Review: “Woman With A Camera” at the Museum of Contemporary Art Chicago

When I go to an art museum, I tend to be the type of person that stays a few hours too long. I arrive at the museum when it opens, and leave when it closes. Although most visitors do not put themselves through this rigorous stampede of images that for me always ends with an exhausting—but nevertheless satisfying—experience, most art museum-goers can relate to this kind of visual fatigue that often comes with the occasional visit, no matter how enjoyable the art. This is how I felt when I came across the breath of fresh air that was the exhibition Woman with a Camera at the Museum of Contemporary Art (MCA) last month. The exhibition was located on the fourth floor of the museum, and I stumbled up the stairs to find an intimate, yellow space filled with photographs from powerful female icons on the forefront of photography such as Marina Abramović and Laurie Simmons, alongside work by artists I did not recognize, but will not soon forget. I was both pleasantly surprised and struck by the …

Art at Work: Georgia Schwender at Fermilab Art Gallery

In this series, we explore the idea of art institutions with a primary audience deliberately or functionally outside the field of art. These venues primarily focus on completely unrelated disciplines, but are also invested in art collecting, exhibition, or production. For this installment, we look about an hour west of Chicago to the Fermi National Accelerator Laboratory, known as Fermilab: one of the most advanced particle accelerators in the world. There, government scientists research the frontiers of particle physics, from quarks to dark matter. Wilson Hall, the lab’s central building, is named for founder Robert Rathbun Wilson, a Manhattan Project physicist and the artist of several massive public sculptures that pepper the campus. It also houses the Fermilab Art Gallery, which Wilson established to explore his dual interests in science and aesthetics. Search “art at Fermilab” online today and, in addition to the gallery and artist-in-residence program, you might learn about “art,” the laboratory’s software workflow protocol. “art is an event-processing framework for particle physics experiments,” the website explains. Though the name is a coincidence, …

Lynne Warren on the Contemporary Art World, Chicago, and the MCA

Lynne Warren, Curator at the Museum of Contemporary Art Chicago (MCA), is a true pioneer in the field of contemporary art. Her innovative and thoughtful approach to her work is demonstrated in the major shows she’s spearheaded for the museum, such as Dan Peterman: Plastic Economies in 2004; Alexander Calder: Form, Balance, and Joy in 2010, and Modern Cartoonist: The Art of Daniel Clowes in 2013, just to name a few, as well as the numerous essays and books she’s published. As Lynne transitions to adjunct status at the MCA, we caught up with her to delve deeper into her expansive achievements and unique path in the art world. Emily Breidenbach: Thank you so much for meeting with me. Let’s start out with a little bit about your background—where you grew up and things of that nature. Lynne Warren: Yes, my background, which is very much in the background at this point in my life, is a kind of interesting one. I was actually born on the East coast but my father moved the whole family, and I’m …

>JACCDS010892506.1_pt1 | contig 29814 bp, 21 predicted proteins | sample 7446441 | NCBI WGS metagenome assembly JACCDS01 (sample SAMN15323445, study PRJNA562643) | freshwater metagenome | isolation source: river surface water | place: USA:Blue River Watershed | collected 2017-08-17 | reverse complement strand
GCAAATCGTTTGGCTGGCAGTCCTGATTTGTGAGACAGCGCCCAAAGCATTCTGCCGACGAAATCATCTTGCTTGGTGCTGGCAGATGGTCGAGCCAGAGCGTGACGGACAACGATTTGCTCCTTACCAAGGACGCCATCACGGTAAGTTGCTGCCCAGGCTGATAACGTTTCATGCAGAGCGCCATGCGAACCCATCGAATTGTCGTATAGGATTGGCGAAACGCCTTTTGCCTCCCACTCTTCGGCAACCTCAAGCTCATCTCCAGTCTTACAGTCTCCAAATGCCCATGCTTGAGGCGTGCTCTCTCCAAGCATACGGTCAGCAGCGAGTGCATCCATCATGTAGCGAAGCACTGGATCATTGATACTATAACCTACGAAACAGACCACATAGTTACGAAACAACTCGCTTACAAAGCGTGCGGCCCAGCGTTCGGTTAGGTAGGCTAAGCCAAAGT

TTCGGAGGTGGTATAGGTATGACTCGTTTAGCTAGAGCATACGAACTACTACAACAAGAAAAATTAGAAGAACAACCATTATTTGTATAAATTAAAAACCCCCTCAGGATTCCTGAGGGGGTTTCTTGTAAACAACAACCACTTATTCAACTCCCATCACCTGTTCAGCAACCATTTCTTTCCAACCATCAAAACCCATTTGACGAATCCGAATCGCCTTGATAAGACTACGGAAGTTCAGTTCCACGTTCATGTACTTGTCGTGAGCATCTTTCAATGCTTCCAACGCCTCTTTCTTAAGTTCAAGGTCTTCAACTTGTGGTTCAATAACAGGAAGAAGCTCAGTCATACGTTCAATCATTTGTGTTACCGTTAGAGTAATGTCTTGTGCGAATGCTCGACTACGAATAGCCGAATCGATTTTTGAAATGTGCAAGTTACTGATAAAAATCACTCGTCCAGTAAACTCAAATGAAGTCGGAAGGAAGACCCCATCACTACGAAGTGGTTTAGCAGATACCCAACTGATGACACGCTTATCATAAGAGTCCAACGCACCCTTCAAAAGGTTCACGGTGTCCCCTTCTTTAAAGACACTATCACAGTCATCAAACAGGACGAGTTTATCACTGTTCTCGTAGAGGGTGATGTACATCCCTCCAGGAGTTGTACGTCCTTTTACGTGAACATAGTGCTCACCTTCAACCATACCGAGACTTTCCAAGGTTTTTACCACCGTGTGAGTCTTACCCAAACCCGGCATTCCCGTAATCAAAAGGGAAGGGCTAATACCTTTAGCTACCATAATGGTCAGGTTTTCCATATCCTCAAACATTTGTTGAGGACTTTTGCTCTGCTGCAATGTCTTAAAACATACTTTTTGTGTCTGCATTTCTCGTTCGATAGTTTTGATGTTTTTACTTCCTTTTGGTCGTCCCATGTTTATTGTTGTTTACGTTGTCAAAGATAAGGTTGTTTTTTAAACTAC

Without, Within the World: The Dojo

Call them DIY, alternative, radical, or safe, Chicago’s independent art spaces create a world without money and borders within a world defined by both. They function as community hubs and communal living spaces, providing free and affordable entertainment, hosting activism workshops and food drives, and building connections among young, emerging, and marginalized artists. “Without, Within the World” is a series of interviews that asks curators and administrators about building utopia while maintaining viable spaces.      The first to be profiled is the Dojo, an underground performance venue and gallery in Pilsen. Though the Dojo has its roots in the DIY music scene, their curation constantly skirts the boundaries between genres and communities. Established in 2015 by Alex Palma, Mykele Deville, and Daniel Kyri (DK), who all lived in Pilsen at the time, the Dojo is now run by Palma and Calie Ramone, who work with a variety of outside curators and “Dojo Homies,” who put together diverse music and art shows two or three times a week. When I meet Palma at his Pilsen apartment (he …

Sugary Deception: “The Politics of Desire” by Yvette Mayorga

Hot pinks and sugary detritus dominate the installations of Chicago-based artist Yvette Mayorga. In her most recent show, entitled The Politics of Desire and presented at the Chicago Artists Coalition, she uses a variety of mediums to comment on the inaccessibility of the American Dream for Mexican immigrants crossing borderlands. Her ongoing project, Borderland Series, communicates a narrative that encompasses the experiences of immigrant citizens from a variety of oppressed ethnicities. Through a wide array of media, ranging from acrylic painting to found objects, The Politics of Desire invites viewers to engage in a socio-political dialogue that would ordinarily be invisible in the white walls of a gallery space. Within the excessive layering of frosting and found objects, Mayorga presents a bold critique of American capitalism, state-sanctioned violence, and the uncertainty of Mexican citizenship. By using strategies that actively silence the white American male gaze, her work overwhelms the viewer with signifiers that represent immigrant rituals of celebration. Mayorga’s art practice originally began as an artistic venture to re-contextualize the board game Candy Land as …